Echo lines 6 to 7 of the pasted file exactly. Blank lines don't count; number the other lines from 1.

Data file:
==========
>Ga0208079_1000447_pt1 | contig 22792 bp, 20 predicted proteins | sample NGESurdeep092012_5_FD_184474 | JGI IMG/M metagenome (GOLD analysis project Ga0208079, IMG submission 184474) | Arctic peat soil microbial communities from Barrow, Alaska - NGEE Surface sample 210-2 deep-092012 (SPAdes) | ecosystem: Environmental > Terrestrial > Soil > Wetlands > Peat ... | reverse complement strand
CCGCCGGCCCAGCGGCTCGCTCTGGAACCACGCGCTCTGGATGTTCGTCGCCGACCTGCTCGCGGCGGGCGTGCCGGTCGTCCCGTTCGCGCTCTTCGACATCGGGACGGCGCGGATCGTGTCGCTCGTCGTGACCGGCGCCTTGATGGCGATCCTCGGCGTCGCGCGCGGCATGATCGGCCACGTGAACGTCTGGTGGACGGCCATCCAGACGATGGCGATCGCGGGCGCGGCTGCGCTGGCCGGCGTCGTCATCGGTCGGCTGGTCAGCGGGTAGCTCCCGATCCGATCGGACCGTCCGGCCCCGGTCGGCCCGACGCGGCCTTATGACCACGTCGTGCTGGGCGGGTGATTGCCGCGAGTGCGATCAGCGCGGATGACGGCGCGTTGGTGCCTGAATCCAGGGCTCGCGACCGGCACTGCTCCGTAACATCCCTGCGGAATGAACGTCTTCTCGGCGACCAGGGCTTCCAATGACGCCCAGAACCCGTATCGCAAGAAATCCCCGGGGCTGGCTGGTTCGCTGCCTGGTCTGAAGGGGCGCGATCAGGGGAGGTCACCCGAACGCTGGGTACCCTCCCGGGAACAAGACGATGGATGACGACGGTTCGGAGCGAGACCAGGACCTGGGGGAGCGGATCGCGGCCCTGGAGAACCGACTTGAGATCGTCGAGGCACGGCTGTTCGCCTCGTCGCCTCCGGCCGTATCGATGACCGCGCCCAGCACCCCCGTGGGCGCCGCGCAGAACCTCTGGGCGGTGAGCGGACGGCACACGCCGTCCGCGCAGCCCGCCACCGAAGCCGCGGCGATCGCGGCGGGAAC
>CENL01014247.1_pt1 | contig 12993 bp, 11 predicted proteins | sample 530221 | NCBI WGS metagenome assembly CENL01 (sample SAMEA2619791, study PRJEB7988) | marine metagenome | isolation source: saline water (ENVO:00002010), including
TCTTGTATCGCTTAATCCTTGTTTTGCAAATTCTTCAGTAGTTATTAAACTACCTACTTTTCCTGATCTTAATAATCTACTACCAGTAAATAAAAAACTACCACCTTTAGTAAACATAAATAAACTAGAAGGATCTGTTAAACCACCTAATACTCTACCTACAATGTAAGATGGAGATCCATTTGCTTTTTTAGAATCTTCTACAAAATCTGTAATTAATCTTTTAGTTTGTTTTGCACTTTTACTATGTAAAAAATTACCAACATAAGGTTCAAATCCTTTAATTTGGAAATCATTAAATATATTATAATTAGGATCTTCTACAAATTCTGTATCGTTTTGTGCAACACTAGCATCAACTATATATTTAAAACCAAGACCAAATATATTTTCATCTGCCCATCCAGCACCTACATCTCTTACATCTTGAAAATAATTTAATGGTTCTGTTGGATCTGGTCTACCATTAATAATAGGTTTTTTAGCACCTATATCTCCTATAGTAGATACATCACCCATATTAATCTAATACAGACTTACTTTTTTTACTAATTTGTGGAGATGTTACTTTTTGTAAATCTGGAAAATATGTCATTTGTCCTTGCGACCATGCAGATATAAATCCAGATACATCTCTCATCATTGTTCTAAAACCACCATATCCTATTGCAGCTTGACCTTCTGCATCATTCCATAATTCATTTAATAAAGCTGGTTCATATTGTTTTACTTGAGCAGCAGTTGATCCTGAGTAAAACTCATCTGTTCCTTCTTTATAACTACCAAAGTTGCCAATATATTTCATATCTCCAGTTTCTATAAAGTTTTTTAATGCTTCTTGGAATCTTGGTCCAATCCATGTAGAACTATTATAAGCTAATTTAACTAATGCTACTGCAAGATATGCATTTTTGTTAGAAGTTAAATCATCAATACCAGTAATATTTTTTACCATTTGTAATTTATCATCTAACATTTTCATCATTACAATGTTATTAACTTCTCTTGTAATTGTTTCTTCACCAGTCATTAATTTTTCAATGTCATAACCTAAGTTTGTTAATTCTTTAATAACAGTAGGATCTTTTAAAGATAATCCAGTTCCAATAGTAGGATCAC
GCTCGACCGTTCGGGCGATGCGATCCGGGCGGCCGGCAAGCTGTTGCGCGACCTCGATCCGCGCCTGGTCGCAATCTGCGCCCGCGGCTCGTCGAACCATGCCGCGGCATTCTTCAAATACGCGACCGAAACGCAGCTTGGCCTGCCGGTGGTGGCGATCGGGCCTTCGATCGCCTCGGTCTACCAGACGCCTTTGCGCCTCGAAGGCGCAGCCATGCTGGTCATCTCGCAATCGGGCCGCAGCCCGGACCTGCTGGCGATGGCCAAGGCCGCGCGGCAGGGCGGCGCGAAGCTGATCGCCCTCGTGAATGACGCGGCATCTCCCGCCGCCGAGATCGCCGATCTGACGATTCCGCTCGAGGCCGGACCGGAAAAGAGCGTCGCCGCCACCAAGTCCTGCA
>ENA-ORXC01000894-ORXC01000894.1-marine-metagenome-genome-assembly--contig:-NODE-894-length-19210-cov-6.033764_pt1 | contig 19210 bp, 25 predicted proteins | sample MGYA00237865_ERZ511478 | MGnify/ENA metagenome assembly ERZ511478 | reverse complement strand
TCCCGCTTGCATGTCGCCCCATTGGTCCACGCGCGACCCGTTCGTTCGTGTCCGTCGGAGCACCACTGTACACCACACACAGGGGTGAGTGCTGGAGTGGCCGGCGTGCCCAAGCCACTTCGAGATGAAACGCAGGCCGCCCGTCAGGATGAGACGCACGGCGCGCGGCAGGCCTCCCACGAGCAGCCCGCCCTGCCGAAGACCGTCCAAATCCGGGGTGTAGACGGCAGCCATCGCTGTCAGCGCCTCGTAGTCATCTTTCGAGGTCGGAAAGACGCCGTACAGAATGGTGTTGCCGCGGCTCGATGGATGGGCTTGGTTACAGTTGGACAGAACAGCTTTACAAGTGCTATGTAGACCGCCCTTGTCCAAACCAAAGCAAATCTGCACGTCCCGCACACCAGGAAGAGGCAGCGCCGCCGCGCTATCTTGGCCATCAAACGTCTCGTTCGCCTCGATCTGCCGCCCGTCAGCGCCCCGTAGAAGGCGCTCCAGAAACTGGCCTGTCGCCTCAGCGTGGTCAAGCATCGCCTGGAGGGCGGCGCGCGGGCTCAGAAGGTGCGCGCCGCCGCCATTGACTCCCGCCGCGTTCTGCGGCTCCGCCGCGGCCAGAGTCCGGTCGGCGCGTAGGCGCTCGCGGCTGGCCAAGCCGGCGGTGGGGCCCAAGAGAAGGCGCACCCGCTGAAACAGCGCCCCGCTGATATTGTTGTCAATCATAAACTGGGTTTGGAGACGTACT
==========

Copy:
>ENA-ORXC01000894-ORXC01000894.1-marine-metagenome-genome-assembly--contig:-NODE-894-length-19210-cov-6.033764_pt1 | contig 19210 bp, 25 predicted proteins | sample MGYA00237865_ERZ511478 | MGnify/ENA metagenome assembly ERZ511478 | reverse complement strand
TCCCGCTTGCATGTCGCCCCATTGGTCCACGCGCGACCCGTTCGTTCGTGTCCGTCGGAGCACCACTGTACACCACACACAGGGGTGAGTGCTGGAGTGGCCGGCGTGCCCAAGCCACTTCGAGATGAAACGCAGGCCGCCCGTCAGGATGAGACGCACGGCGCGCGGCAGGCCTCCCACGAGCAGCCCGCCCTGCCGAAGACCGTCCAAATCCGGGGTGTAGACGGCAGCCATCGCTGTCAGCGCCTCGTAGTCATCTTTCGAGGTCGGAAAGACGCCGTACAGAATGGTGTTGCCGCGGCTCGATGGATGGGCTTGGTTACAGTTGGACAGAACAGCTTTACAAGTGCTATGTAGACCGCCCTTGTCCAAACCAAAGCAAATCTGCACGTCCCGCACACCAGGAAGAGGCAGCGCCGCCGCGCTATCTTGGCCATCAAACGTCTCGTTCGCCTCGATCTGCCGCCCGTCAGCGCCCCGTAGAAGGCGCTCCAGAAACTGGCCTGTCGCCTCAGCGTGGTCAAGCATCGCCTGGAGGGCGGCGCGCGGGCTCAGAAGGTGCGCGCCGCCGCCATTGACTCCCGCCGCGTTCTGCGGCTCCGCCGCGGCCAGAGTCCGGTCGGCGCGTAGGCGCTCGCGGCTGGCCAAGCCGGCGGTGGGGCCCAAGAGAAGGCGCACCCGCTGAAACAGCGCCCCGCTGATATTGTTGTCAATCATAAACTGGGTTTGGAGACGTACT